I cannot reckon, lest perchance
I should offend against the truth."

28. This, lord, was the matter of Brahmā Sanaṃkumāra's speech.

And concerning what he had spoken,
the reflection arose in the mind of the Great King Vessavaṇa:

"Wonderful truly is it, Sirs,
marvellous is it,
that there should be so glorious a Teacher,
so glorious a proclaiming of the Truth,
and that such glorious avenues to distinction[25] should be made known!"

[252] Then, lord, Brahmā Sanaṃkumāra discerning this reflection in the mind of the Great King Vessavaṇa,
spake thus to him:

"Now what thinks my lord,
the Great King Vessavaṇa?

There both has been in past times,
a Teacher so glorious,
a proclaiming of the Truth so glorious,
a making known
such glorious avenues to distinction,
and there will be also in future times
a Teacher so glorious,
[219] a proclaiming of the Truth so glorious,
a making known
such glorious avenues to distinction."

29. This was the matter whereof Brahmā Sanaṃkumāra spoke to the Thirty-Three Gods.

And this matter the Great King Vessavaṇa,
when he had, in his own person,
heard it
and assented to it,
reported to his own following.

And this matter the spirit Jana-vasabha,
when he had in his own person
heard it so reported by Vessavaṇa,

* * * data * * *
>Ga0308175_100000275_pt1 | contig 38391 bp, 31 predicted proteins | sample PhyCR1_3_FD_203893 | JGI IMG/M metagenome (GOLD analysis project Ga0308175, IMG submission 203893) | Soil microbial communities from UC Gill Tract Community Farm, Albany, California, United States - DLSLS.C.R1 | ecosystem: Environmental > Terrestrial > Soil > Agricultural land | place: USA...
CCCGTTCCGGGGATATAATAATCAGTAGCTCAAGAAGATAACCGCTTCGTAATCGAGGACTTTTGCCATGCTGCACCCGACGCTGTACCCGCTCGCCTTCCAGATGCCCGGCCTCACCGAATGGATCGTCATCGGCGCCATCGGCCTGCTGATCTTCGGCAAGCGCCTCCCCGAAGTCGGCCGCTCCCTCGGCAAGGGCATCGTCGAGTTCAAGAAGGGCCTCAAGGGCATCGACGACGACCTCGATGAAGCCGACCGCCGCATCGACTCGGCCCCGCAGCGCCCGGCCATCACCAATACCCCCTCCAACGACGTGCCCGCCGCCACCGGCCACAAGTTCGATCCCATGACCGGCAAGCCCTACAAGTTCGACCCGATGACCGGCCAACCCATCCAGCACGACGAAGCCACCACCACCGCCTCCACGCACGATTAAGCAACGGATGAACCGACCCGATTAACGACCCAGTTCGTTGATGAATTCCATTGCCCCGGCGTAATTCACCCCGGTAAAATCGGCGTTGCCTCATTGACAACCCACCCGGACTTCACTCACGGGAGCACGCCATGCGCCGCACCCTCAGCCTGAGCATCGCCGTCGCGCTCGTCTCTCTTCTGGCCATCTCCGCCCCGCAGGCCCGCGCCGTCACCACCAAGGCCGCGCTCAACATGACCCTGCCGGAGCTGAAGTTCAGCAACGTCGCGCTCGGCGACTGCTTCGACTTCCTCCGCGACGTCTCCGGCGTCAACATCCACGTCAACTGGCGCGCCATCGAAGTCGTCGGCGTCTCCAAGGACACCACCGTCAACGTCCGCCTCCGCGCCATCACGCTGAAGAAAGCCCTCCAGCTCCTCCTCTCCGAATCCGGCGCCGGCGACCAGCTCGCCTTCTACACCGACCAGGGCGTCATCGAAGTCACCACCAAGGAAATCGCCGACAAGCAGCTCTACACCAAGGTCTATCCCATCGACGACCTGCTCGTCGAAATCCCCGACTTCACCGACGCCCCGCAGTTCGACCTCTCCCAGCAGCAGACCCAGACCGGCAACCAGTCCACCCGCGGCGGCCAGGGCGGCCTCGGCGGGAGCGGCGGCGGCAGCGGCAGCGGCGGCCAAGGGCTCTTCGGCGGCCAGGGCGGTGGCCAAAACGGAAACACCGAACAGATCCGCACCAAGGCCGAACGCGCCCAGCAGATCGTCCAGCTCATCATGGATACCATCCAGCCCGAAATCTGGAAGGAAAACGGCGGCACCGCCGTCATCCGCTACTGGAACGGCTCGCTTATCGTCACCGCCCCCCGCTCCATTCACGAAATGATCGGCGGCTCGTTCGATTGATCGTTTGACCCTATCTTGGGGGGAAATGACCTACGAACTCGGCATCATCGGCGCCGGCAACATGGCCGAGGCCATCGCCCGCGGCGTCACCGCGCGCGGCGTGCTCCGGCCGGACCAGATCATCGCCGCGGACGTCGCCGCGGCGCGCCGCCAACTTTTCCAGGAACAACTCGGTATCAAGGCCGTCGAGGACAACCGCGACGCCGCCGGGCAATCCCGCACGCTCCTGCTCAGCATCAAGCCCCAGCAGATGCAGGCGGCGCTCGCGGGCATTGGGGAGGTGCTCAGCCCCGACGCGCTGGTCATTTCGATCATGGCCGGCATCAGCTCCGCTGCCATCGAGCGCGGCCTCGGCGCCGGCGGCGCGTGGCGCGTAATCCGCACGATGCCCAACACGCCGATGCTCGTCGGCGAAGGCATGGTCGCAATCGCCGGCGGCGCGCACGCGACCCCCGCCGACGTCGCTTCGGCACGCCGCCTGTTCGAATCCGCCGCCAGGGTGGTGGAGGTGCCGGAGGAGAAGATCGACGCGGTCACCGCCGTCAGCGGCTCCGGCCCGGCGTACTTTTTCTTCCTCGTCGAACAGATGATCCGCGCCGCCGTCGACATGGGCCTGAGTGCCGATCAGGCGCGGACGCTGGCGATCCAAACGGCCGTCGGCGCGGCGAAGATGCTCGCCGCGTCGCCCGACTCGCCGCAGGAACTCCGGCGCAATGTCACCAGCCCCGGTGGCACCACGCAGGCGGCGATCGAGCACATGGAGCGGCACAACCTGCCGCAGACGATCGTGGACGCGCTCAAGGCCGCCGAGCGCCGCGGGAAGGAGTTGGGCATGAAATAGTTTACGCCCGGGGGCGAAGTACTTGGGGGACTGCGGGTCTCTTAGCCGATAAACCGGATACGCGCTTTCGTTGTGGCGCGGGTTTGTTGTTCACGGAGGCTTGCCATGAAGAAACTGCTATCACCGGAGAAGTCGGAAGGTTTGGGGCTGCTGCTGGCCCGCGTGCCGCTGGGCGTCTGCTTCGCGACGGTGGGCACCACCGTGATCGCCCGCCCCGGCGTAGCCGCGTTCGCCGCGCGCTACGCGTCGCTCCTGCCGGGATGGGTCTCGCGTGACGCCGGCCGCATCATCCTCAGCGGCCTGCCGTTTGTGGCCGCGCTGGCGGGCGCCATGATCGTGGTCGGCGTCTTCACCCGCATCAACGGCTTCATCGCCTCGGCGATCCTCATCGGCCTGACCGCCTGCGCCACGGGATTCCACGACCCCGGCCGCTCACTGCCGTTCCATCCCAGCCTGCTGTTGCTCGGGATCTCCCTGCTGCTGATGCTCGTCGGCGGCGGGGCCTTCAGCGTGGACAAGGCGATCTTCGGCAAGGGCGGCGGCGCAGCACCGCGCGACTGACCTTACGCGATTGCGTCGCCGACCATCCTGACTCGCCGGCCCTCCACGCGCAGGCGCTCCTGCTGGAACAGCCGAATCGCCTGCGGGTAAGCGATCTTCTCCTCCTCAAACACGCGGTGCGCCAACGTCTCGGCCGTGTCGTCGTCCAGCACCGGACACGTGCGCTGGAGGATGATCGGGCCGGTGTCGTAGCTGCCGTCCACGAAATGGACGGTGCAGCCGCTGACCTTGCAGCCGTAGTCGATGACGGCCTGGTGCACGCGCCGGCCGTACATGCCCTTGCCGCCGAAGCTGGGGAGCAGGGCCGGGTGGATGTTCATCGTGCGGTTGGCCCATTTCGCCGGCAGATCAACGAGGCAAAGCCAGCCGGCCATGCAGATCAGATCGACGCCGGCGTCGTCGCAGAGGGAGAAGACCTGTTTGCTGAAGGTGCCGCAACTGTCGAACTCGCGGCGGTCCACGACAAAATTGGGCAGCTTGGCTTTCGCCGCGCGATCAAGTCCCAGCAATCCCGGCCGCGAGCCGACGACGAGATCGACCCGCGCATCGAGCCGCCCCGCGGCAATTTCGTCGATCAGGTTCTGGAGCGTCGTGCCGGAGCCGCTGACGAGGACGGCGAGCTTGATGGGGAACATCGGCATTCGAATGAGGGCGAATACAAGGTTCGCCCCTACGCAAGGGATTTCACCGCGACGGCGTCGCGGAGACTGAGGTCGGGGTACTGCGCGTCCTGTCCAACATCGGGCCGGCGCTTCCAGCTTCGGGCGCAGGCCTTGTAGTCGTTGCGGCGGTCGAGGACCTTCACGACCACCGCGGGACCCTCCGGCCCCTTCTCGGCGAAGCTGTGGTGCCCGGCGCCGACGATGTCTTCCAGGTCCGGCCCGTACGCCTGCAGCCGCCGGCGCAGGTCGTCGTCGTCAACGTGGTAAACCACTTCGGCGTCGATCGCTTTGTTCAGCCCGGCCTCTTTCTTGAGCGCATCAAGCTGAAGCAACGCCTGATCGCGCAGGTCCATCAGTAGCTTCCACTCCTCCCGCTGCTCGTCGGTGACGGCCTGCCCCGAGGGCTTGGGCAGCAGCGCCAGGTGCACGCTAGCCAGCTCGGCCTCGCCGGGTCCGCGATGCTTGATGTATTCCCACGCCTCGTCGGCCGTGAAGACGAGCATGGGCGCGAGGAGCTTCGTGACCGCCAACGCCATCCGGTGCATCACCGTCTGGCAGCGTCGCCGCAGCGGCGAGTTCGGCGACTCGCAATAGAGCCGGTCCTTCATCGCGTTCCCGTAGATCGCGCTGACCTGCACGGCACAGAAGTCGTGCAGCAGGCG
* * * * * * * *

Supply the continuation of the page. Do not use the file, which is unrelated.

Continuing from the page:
reported to the Exalted One.

And this matter the Exalted One,
when he had in his own person
heard it
and assented to it,
and had also intuitively discerned it,
reported to Ānanda.

And this matter the venerable Ānanda,
when he had in his own person
heard it from the Exalted One
and assented to it,
reported to the brethren
and the sisterhood,
to believing laymen
and laywomen.

And the System waxed influential and prosperous
and expanded and broadened
with the numbers that joined,
so well was it spread abroad among men.[26]

Here endeth Jana-vasabhas Story.

 


[1] See above pp. 97 ff., and the notes there.

[2] For the details see above, p. 98, Ī 7.

[3] See 'Dialogues' I, pp. 200, 201.

[4] Repeated from ĪĪ1,2, 4, nearly word for word.

[5] Literally, the down of my skin bristles.

[6] Literally, the 'Bull of the Folk,' that is glorious among the people. The name seems scarcely to justify the good Ānanda's excitement, as such epithets were then, as now, common enough in India. But it is part of the art of the story-teller to make a mystery of it.

[7] These two reasons are: firstly, that he had heard a statement by Vessavaṇa; secondly, that (having noticed, on his way, how the Exalted One had been thinking on that very matter) he wished to report it to him.